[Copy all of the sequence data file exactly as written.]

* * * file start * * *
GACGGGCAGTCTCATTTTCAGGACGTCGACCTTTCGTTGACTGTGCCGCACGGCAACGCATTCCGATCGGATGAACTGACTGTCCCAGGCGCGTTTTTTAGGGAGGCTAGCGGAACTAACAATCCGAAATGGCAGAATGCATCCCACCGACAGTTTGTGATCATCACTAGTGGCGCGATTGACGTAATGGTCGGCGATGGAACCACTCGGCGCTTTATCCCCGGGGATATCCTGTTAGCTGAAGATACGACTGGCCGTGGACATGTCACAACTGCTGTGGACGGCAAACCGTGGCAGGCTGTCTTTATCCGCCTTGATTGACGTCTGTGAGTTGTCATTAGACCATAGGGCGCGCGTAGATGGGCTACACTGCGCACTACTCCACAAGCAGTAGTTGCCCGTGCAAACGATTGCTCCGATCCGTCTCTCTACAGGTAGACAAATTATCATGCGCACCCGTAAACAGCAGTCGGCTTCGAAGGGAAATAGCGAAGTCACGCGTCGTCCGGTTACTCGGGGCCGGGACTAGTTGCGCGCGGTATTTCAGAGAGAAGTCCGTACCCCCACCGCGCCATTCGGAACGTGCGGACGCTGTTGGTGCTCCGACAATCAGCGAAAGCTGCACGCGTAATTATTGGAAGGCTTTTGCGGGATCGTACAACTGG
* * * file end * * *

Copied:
GACGGGCAGTCTCATTTTCAGGACGTCGACCTTTCGTTGACTGTGCCGCACGGCAACGCATTCCGATCGGATGAACTGACTGTCCCAGGCGCGTTTTTTAGGGAGGCTAGCGGAACTAACAATCCGAAATGGCAGAATGCATCCCACCGACAGTTTGTGATCATCACTAGTGGCGCGATTGACGTAATGGTCGGCGATGGAACCACTCGGCGCTTTATCCCCGGGGATATCCTGTTAGCTGAAGATACGACTGGCCGTGGACATGTCACAACTGCTGTGGACGGCAAACCGTGGCAGGCTGTCTTTATCCGCCTTGATTGACGTCTGTGAGTTGTCATTAGACCATAGGGCGCGCGTAGATGGGCTACACTGCGCACTACTCCACAAGCAGTAGTTGCCCGTGCAAACGATTGCTCCGATCCGTCTCTCTACAGGTAGACAAATTATCATGCGCACCCGTAAACAGCAGTCGGCTTCGAAGGGAAATAGCGAAGTCACGCGTCGTCCGGTTACTCGGGGCCGGGACTAGTTGCGCGCGGTATTTCAGAGAGAAGTCCGTACCCCCACCGCGCCATTCGGAACGTGCGGACGCTGTTGGTGCTCCGACAATCAGCGAAAGCTGCACGCGTAATTATTGGAAGGCTTTTGCGGGATCGTACAACTGG